The Bronx 10 miler
It was Good Day Sunshine for our 60+ and 70+ men at the Bronx 10 miler. If you were well-conditioned, recovered and injury-free or on the mend, more than likely it was a great day in The Bronx. Results tended to bear this out. Cooler temperatures than prior team pointers, low humidity and mild wind in brilliant sunshine will bring the best out in those healthy and prepared. With no fluid replacement in either case, I lost 5 lbs in an easy 10 mile training run a few weeks ago while only 3 lbs in the Bronx pushing hard.
First year rookie Charles Parchment, was our 1st scorer: 1:09:25 / 77.61%, last year 1:10:20 / 75.8% at age 59. This year he was 6th in his age group out of 200. Charles has proven to be a reliable team point runner. For his efforts he earned the honor of leading our 60+ charge over the finish line. As only he can put it in his Jamaican lilt:
Thanks as a new comer to the club you always encourage me as a runner you had the FAITH in me that I would be a scorer for the 60 PLUS age group thanks HANK. APPRECIATION goes a far way.
Kind words. Charles has done it by dint of effort. Short of injury, time has a way of rewarding effort. In good racing conditions for all, he stood out.
Yasuhiro Makoshi, once the super star in our lineup, continues to made strides back to his greatness. In those times, the first thing the reigning Brooklyn RR competitors would ask me before a team pointer was if Yasuhiro was there. He was the hare they rarely bested. On this day he was our 2nd scorer: 1:11:15 / 79.34%, last year 1:19:03 / 70.81%. He was 1st in his age group. This race was a giant step forward in recovery. Let’s see how far he can reel it back in.
In a surprise to me, I was our 3rd scorer: 1:14:20 / 79:17%, last year 1:16:09 / 78.5%, 3rd in age group.:
With a race every weekend since the Percy Sutton 5k, there hasn’t been many opportunities for training miles due to slowed recovery with aging.
As David Blumel put it, I’ve been racing my way back into shape. Hallelujah.
Our first backup beat me too the line. There was no catching Alan Ruben on fire. He did the sensible thing running a reasonable pace at the start, more than likely putting in negative splits: 1:14:22 / 73.13%, last year 1:11:12 / 75.67%. The punishment of these 10 miles on Alan’s knee injury have put a stop to his 1045 day running streak. Stay tuned.
Talk about injuries and setbacks, Art Palmer is just now on the mend: 1:16:07 / 71.45%, last year 1:23:34 / 64.47%. He had multiple issues, as you can see from last year’s time. Should the goddess of sports injuries take a vacation, all theses guys should shorten their racing times significantly.
Dennis O’Donnell raced the day before: 1:17:35 / 70.09%:
Probably had something to do with the NYC Runs 5K that I ran on Saturday on Governors Island at an age-group winning 7:12 pace. (Did not schedule back-to-back races; Governors Island race was originally set for mid-August, but was rescheduled for Saturday due to severe thunderstorms on original race day.) My legs were tired; I kept pace with Alan for the first two miles, but then fell behind and slowed after Mile 3 /4. I recovered for the last three miles, including the Yankee Stadium downhill, but the damage had already been done.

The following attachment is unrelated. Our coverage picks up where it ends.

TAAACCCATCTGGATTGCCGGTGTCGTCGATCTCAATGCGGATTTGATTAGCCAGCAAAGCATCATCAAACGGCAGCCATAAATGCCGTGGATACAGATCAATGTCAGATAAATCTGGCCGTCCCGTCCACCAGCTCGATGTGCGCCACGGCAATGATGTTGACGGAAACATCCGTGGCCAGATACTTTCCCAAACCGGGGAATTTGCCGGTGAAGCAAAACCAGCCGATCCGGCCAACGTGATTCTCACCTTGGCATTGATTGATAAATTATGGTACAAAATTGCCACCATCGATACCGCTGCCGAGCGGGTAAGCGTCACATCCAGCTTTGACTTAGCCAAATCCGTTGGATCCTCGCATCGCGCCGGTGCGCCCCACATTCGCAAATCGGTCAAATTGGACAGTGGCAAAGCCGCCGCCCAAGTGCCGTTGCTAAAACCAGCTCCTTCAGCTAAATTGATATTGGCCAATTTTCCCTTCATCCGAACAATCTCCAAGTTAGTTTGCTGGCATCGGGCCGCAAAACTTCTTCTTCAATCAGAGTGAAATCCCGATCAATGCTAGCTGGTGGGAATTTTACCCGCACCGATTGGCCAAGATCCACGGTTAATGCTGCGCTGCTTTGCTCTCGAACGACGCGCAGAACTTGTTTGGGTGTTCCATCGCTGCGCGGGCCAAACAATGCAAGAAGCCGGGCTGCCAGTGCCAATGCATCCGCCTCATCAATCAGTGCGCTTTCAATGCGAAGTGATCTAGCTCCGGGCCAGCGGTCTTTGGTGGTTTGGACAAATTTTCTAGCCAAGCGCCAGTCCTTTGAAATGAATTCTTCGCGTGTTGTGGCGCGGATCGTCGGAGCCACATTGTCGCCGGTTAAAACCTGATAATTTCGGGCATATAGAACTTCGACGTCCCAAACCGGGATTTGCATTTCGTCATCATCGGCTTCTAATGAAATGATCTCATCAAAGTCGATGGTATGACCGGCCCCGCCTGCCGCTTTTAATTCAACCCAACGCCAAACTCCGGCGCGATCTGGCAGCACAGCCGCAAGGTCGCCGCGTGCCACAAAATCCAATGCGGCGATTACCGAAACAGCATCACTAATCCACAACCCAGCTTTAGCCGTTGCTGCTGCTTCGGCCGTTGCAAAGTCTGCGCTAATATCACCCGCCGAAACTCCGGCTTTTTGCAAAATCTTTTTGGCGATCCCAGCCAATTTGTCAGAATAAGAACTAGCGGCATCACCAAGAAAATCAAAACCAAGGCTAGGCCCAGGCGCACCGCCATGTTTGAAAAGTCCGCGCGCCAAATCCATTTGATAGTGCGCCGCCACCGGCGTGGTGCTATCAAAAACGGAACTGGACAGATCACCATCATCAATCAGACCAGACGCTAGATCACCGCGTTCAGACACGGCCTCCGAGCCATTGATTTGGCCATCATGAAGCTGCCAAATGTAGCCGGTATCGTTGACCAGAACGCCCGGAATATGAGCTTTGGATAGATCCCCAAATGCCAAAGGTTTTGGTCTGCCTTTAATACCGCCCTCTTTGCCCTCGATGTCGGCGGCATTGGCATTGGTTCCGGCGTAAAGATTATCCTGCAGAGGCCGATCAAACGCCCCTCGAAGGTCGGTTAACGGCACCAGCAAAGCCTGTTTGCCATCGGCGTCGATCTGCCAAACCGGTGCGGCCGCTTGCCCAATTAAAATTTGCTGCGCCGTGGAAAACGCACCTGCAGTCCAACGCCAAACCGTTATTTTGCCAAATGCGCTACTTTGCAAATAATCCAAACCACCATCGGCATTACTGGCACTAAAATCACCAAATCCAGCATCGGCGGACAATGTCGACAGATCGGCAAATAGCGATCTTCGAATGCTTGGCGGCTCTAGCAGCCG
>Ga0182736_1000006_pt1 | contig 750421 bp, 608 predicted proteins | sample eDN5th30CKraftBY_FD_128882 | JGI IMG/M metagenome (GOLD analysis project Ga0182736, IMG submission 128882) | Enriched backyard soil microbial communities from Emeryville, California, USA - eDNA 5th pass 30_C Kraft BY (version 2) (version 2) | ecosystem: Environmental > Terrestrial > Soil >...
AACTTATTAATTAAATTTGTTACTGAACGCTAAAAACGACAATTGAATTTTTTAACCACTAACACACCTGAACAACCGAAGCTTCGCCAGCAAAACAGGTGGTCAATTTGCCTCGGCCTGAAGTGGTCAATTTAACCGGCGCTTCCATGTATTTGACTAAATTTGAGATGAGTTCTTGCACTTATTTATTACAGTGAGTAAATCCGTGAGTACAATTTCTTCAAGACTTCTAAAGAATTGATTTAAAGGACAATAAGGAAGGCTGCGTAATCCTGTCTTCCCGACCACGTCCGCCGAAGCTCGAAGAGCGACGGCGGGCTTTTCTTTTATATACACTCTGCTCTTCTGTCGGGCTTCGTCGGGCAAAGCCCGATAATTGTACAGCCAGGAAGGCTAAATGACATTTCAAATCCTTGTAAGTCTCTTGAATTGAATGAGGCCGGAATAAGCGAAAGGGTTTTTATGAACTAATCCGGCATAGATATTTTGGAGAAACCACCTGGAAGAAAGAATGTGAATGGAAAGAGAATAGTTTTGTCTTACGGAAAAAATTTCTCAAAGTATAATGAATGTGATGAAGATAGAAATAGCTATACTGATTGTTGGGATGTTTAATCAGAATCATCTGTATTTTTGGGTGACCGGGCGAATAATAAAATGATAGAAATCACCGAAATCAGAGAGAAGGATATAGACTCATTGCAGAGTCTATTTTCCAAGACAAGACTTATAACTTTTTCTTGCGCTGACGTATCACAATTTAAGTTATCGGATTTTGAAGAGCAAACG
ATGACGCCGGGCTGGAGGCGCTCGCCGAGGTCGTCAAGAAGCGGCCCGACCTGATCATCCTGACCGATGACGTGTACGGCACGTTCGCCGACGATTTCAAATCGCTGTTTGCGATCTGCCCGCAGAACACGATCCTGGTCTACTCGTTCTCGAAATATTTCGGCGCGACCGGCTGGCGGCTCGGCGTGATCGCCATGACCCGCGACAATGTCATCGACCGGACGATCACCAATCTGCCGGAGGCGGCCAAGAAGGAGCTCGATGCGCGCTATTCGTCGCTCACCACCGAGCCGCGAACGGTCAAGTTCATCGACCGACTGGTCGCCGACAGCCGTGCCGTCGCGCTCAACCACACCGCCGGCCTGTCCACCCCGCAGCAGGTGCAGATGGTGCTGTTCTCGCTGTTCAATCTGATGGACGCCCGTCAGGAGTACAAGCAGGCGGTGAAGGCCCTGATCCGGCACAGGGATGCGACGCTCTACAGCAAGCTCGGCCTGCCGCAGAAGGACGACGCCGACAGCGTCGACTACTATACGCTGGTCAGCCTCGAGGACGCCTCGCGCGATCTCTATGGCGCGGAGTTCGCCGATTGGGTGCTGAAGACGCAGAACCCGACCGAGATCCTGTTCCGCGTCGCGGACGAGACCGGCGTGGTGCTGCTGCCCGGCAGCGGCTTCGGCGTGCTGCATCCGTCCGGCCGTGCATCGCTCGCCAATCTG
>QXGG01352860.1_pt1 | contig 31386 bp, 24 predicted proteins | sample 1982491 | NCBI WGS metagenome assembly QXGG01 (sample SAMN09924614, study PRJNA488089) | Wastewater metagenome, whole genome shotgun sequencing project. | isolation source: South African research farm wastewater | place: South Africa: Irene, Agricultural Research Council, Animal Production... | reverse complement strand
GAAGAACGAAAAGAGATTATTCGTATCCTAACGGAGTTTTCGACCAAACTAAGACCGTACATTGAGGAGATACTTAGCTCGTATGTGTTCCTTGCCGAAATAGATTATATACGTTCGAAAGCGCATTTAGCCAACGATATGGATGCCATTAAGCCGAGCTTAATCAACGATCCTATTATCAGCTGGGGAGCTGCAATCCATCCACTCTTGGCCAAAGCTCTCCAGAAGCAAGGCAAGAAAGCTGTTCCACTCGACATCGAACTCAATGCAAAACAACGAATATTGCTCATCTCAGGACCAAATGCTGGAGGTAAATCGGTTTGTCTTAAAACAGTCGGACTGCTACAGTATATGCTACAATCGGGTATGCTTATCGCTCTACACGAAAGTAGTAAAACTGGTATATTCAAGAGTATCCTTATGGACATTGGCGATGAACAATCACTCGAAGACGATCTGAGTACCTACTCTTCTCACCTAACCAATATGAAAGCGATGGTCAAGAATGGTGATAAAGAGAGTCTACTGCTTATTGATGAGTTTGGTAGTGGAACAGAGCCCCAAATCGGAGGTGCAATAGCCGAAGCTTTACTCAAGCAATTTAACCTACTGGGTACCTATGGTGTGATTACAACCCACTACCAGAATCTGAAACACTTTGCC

Just received an adjusted pace figure of 7:07 for my 5K on Saturday. (There was a chip problem that had to be resolved.)
In my very narrow range, that makes the Saturday race the fastest I have run this year. Further explanation for my tired legs on Sunday.
One of these days I will do it right and rest for a few days before every race!
Also not having raced it last year, but like Dennis having raced it 2 years ago, NYC Marathon bound, Gary Gosselin ran this as a training run: 1:19:39 / 70.4%.
Kevin McGuire: 1:19:39 / 71.67%, last year 1:20:40 / 70.07%. He was 8th in his age group.
Harry Lichtenstein, Bronx resident and our last runner in the 60+ age group ran 1:34:45 / 60.25%, last year 1:55:08 / 49.09%.
Our 1st 70+ scorer was another rookie, a virgin CPTC member, Alex Wilkison: 1:36:35 / 62.25%, last year as free agent 1:1:42:44 / 57.87%. Alex has been excited to me part of our team. With his improved results we can infer being a member of CPTC is good for body and soul. I’d be interested how far Alex might improve running coach Tony’s workouts.
Robert Haig’s persistence in team point races might be a major factor in Dave Delano’s drive to form our fledgling 70+ crew. He ran this one under the flag of caution. This from Bob a few days prior to the race:
I hope to be there on Sunday and to complete the race but am struggling with Achilles tendinitis problems (not a new problem for me).
His race: 1:42:00 / 56.96%. We needed 3 starters if we were going to have 3 finishers. Optimism can be its own reward.
Dave Delano, Captain Ahab in pursuit of the White Whale Tiffany team bling Club Night 2018 (never let it be said that Dave goes for just any trinket) ran 1:46:51 / 56.99%. He scored.
None of us knew we had both an heir and a spare till after the race results came online. [BTW, I love the live results on the NYRR app] However, I saw George Hirsch hop into a corral before the start. I didn’t know if Bob was running, but George’s presence satisfied our wish that Dave had three 70+ starters. I don’t know if he ran this race in response to Dave’s prayers, but he did well in his own right: 1:49:31 / 71.63%, 2nd in age group. That’s in the top 4.3% of men age graded. One gets lost getting relative bearings in such a rarefied age group where only the strong, smart and lucky carry on.